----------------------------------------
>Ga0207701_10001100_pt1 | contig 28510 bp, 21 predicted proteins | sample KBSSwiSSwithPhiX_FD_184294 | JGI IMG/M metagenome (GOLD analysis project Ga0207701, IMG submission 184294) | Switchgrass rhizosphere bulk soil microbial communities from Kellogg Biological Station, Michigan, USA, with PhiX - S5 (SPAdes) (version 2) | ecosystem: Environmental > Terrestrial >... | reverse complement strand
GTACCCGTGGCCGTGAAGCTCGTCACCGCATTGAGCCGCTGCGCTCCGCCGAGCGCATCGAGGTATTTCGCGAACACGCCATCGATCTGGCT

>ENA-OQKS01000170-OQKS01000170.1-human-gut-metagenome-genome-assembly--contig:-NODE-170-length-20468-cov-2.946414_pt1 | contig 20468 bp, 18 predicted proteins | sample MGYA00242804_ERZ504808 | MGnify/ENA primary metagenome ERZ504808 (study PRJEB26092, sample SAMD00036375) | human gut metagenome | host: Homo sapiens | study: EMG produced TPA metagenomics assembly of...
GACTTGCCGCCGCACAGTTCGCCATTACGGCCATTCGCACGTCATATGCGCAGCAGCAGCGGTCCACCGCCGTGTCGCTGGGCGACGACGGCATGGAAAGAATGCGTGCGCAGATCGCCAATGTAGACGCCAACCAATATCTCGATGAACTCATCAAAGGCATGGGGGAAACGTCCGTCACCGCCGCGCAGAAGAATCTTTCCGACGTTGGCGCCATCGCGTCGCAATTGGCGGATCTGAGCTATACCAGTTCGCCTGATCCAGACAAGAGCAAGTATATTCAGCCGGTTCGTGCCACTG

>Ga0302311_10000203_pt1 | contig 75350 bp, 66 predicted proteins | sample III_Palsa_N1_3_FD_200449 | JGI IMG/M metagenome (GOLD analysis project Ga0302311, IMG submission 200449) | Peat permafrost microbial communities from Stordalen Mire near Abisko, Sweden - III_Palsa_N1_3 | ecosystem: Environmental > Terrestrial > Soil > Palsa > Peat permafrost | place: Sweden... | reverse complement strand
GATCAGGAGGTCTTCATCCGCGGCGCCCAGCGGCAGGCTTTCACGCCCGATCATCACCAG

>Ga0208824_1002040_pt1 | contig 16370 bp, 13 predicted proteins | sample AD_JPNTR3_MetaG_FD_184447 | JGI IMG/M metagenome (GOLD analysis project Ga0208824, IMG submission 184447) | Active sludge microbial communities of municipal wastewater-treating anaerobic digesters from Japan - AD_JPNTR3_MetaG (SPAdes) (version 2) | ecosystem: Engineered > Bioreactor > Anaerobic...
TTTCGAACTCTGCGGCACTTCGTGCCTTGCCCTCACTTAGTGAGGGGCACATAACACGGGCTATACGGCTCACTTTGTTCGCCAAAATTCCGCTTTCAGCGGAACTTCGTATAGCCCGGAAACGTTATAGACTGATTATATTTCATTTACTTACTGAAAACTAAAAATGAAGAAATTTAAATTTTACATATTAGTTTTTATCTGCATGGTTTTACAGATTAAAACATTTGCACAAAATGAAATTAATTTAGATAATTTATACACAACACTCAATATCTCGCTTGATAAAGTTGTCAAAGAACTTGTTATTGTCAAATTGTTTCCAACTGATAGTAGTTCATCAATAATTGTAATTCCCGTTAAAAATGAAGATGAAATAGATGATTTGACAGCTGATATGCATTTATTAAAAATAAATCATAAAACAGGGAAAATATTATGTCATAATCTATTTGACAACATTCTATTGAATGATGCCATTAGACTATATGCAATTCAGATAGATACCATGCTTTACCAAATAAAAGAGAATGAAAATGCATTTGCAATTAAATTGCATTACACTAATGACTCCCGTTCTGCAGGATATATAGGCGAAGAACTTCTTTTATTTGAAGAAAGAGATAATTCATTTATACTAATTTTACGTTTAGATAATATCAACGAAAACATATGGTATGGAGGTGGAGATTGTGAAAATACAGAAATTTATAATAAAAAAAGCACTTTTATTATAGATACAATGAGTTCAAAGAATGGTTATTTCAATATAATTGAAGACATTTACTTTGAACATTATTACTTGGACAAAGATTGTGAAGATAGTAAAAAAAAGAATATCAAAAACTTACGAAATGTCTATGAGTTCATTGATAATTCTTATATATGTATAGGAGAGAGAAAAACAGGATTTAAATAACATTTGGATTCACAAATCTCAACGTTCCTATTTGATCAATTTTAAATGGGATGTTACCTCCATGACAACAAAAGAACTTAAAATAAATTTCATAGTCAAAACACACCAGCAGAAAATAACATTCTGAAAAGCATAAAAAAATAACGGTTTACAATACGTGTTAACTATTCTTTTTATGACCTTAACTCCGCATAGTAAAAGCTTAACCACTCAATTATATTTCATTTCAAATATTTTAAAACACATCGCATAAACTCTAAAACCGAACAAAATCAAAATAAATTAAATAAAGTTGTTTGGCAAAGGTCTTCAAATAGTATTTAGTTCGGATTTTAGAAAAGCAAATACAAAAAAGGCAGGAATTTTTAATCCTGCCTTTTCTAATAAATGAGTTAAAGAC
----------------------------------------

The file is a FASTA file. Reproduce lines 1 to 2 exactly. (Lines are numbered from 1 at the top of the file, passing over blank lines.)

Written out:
>Ga0207701_10001100_pt1 | contig 28510 bp, 21 predicted proteins | sample KBSSwiSSwithPhiX_FD_184294 | JGI IMG/M metagenome (GOLD analysis project Ga0207701, IMG submission 184294) | Switchgrass rhizosphere bulk soil microbial communities from Kellogg Biological Station, Michigan, USA, with PhiX - S5 (SPAdes) (version 2) | ecosystem: Environmental > Terrestrial >... | reverse complement strand
GTACCCGTGGCCGTGAAGCTCGTCACCGCATTGAGCCGCTGCGCTCCGCCGAGCGCATCGAGGTATTTCGCGAACACGCCATCGATCTGGCT